By U.S. Army Spc. Breeanna J. DuBukeMarch 19, 2011
BAGHDAD - During a deployment a lot of service members often find themselves putting aside things like going to the gym, or making healthy food choices. Placing so much focus on mission accomplishment may cause them to feel they don't have the time or energy to work on personal improvement.
The United States Forces-Iraq Deputy Commanding General for Advising and Training, U.S. Army Lt. Gen. Michael Ferriter, with the assistance of the Forward Operating Base Union III Mayor's Cell staff, has developed a program that motivates individuals to make physical fitness a priority.
FOB Union III residents signed up to participate in the first Weight Loss Challenge that kicked off here March 13. The 10-week challenge will track the progress of individual participants, pairs, and teams through weigh-ins and competitive events.
The Weight Loss Challenge is a part of Ferriter's goal to promote Comprehensive Soldier Fitness, a U.S. Army program developed to improve the physical and mental resilience of service members and family members.
"I think all too often, people make the mistake of not looking on the positive side of things," said Ferriter, a native of Carmel, Calif. "I think they should encourage, motivate, inspire and build teams. If the team in stronger physically, mentally, spiritually, tactically and technically, then we have a stronger force."
The Weight Loss Challenge is a way to motivate service members to take time to strengthen their physical bodies, which in turn, helps strengthen their minds.
"[Service members] who physically work out feel better about themselves," Ferriter said. "We thought we should come up with a program to reward those who are really working hard."
Teamwork is a key ingredient in the challenge, and that teamwork began with the challenge's development.
"We wanted to do a base-wide get healthy, get fit program for all the troops," said U.S. Air Force Tech. Sgt. Amanda Harness, the noncommissioned officer in charge of Morale, Welfare and Recreation here, who was heavily involved in the planning of the Weight Loss Challenge. "We created calendars, programs and schedules and searched to find trainers and talents here (such as nutritionists and instructors for alternative fitness classes)."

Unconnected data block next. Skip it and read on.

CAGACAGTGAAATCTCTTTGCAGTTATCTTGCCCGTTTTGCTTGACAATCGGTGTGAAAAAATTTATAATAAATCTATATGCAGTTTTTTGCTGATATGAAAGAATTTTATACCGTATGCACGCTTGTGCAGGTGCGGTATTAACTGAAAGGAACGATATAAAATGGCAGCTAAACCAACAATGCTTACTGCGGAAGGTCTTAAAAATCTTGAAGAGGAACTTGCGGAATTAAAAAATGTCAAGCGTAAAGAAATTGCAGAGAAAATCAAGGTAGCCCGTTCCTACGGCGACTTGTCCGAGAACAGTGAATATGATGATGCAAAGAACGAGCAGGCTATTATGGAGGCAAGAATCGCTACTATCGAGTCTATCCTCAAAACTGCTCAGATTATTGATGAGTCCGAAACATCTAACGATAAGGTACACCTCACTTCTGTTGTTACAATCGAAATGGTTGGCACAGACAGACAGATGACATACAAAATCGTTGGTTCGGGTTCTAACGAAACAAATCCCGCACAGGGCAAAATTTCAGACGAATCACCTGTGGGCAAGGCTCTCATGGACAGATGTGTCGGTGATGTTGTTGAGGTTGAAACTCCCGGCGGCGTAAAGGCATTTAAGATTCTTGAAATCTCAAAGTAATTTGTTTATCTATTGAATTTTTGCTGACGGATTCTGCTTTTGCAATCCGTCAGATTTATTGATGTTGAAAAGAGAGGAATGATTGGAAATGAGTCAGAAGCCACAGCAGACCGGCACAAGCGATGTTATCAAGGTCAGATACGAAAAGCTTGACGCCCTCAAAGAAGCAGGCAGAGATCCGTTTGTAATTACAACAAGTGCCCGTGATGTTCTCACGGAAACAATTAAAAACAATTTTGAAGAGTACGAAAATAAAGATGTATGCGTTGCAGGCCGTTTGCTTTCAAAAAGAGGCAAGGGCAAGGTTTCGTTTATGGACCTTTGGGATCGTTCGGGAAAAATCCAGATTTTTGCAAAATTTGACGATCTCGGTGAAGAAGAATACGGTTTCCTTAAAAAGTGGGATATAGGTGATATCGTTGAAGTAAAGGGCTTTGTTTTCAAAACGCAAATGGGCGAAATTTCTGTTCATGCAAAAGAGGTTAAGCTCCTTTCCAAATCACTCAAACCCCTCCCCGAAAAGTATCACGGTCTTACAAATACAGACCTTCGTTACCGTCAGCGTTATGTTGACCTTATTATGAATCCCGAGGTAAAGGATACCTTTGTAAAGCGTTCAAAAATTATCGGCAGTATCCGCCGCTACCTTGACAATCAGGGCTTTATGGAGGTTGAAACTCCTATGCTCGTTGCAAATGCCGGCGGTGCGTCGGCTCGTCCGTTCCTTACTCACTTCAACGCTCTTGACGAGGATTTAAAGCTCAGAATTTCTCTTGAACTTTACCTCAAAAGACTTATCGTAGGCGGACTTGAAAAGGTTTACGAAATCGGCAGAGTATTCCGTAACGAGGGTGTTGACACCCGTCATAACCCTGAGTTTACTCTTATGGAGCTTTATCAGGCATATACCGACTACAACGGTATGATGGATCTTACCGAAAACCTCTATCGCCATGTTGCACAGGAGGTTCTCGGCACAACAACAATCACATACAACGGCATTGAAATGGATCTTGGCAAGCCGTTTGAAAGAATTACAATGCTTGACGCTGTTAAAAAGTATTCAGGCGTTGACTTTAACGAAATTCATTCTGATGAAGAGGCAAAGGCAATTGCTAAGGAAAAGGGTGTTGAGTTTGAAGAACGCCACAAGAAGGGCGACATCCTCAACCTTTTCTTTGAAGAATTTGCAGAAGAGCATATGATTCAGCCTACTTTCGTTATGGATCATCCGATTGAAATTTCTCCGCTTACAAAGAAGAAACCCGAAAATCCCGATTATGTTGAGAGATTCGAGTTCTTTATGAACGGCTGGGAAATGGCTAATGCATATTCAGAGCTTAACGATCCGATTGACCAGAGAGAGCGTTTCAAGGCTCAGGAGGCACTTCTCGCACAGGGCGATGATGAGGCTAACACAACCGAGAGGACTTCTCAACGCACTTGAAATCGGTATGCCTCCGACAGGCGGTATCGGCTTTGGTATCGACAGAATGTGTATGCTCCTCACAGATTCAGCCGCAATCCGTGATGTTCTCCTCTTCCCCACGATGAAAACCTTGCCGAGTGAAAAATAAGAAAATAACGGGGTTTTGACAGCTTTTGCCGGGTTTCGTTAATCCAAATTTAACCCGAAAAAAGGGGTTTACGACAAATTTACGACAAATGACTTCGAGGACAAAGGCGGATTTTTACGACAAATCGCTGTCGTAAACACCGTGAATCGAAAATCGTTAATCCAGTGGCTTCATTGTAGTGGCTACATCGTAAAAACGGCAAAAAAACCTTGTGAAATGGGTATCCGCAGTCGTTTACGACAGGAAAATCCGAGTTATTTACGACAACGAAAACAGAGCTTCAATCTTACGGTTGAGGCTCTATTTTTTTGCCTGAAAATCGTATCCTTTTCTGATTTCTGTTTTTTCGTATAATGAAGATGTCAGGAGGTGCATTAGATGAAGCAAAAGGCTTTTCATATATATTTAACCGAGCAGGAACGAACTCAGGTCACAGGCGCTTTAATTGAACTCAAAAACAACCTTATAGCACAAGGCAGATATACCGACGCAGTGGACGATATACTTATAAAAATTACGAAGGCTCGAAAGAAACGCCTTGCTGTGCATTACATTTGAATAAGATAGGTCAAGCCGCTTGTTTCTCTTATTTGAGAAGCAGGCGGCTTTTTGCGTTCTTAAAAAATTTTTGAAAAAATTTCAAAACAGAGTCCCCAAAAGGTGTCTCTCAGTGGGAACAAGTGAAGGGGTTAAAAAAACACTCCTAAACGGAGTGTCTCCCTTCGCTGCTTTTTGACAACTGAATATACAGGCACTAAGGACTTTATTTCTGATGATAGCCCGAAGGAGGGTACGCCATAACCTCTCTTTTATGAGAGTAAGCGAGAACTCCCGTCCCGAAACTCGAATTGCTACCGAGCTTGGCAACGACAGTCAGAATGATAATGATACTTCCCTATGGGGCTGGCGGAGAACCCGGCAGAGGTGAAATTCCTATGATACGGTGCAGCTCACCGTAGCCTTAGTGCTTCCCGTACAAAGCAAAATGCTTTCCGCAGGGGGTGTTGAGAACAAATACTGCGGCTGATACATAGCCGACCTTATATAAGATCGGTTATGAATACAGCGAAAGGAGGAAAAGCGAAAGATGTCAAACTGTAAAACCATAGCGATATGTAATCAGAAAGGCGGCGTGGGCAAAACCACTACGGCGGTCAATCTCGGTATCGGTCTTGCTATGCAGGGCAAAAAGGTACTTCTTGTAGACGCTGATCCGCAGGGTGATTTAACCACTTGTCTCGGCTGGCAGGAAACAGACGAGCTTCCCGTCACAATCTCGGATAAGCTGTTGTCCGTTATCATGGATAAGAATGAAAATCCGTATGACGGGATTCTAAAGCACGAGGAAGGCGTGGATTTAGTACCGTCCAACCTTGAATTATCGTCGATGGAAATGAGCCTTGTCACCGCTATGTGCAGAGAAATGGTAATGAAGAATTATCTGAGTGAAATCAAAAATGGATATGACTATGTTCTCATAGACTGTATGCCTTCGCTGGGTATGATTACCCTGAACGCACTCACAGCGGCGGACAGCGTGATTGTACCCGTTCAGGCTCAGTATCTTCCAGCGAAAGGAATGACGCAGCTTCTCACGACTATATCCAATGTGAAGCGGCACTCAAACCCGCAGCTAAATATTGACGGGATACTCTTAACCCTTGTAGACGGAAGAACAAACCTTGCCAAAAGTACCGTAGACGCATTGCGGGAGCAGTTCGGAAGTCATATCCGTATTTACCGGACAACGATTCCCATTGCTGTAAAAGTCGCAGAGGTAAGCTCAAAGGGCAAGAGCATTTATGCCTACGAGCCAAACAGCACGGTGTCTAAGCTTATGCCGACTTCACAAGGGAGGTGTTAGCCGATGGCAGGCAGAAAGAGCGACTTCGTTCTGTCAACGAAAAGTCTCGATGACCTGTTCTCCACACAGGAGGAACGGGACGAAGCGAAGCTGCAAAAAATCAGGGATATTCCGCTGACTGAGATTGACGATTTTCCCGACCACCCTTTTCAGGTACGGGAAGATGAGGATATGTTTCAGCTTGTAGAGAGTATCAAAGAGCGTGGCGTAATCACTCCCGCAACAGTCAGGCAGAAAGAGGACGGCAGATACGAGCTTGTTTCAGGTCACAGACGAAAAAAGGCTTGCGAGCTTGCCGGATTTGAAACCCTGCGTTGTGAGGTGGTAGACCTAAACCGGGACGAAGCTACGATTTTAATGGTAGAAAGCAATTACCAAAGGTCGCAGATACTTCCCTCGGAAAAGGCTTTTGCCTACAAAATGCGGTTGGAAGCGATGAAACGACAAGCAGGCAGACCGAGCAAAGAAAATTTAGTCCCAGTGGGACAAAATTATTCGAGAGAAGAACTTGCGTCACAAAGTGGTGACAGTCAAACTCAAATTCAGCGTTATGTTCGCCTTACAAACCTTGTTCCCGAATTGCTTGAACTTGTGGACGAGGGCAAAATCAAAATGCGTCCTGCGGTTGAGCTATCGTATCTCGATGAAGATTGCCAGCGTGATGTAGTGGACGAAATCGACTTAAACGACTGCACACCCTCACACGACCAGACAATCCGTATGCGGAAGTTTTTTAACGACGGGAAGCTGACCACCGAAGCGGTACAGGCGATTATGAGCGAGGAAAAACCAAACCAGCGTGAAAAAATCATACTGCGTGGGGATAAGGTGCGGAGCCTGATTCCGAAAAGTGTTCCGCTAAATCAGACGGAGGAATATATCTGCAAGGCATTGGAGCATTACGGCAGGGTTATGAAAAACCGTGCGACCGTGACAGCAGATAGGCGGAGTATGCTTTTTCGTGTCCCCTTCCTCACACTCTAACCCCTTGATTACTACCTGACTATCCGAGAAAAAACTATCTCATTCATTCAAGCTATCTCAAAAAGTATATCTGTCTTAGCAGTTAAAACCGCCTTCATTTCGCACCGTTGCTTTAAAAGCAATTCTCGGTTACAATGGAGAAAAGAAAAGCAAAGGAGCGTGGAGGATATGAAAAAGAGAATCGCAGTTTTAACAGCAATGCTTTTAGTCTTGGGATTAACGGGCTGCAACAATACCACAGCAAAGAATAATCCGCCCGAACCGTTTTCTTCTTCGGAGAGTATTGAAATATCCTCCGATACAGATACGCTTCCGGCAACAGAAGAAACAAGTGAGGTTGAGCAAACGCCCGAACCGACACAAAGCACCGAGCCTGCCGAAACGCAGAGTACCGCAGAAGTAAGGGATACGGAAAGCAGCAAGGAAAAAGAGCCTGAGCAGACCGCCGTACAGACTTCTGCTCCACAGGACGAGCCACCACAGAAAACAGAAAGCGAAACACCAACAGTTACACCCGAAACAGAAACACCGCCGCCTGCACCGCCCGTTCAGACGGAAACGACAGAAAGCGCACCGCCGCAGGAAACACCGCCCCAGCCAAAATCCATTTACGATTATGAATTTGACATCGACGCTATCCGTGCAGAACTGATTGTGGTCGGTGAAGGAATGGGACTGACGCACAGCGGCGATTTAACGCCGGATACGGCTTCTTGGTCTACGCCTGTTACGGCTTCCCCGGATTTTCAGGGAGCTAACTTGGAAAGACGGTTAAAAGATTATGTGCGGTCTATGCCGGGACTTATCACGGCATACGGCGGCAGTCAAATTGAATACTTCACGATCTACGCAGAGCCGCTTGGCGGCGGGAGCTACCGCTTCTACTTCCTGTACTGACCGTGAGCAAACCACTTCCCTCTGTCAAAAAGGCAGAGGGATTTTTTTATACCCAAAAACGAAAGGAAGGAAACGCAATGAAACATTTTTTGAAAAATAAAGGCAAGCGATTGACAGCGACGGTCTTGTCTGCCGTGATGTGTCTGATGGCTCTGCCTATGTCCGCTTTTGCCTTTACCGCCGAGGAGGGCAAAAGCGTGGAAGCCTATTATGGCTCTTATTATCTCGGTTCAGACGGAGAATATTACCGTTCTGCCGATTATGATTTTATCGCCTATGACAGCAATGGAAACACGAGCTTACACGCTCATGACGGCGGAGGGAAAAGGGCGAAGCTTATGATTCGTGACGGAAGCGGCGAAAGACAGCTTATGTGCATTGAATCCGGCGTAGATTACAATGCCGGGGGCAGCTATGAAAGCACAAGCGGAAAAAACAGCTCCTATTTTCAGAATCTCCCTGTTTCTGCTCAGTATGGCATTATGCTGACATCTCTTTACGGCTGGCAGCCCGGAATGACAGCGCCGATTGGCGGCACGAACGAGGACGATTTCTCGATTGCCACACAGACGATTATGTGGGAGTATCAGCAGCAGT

Not only is the Weight Loss Challenge geared to help service members lose weight, but it's also organized to help participants transition to a healthier, happier life style.
"This isn't just a change for 10 weeks, this is a change for a lifetime," said Harness, a native of Frewsburg, N.Y.
As a part of making that transition, organizers are providing participants with resources to teach them healthier habits.
We are making nutrition and fitness experts available to participants throughout the challenge, Ferriter said.
The challenge will help participants get in shape. To help ensure this happens, they will be held accountable to their teammates during five team competitions conducted periodically through the duration of the challenge.
Competitions will include events such as a "five-man humvee pull" for the fastest time, Ferriter said.
There's also been talk of an event consisting of sandbags and stairs, Harness said.
The challenge has something for everyone, even if they have no need to lose weight, there are other incentives to getting involved.
"If you win that [humvee pull], you'll get a four-day pass at the Australian House swimming pool over on Victory Base Complex," Ferriter said with a smile, during his opening remarks at the kick-off event.
There are several reasons to get involved with the Weight Loss Challenge, whether it is just improving fitness, developing healthier eating habits, motivating fellow service members, or simply winning a prize from the many competitions. No matter what the reason, getting involved will allow deployed service members to take the benefits of a life-changing experience back home with them at the end of their deployment.
Editor's note: This story is the first part of a six-part series.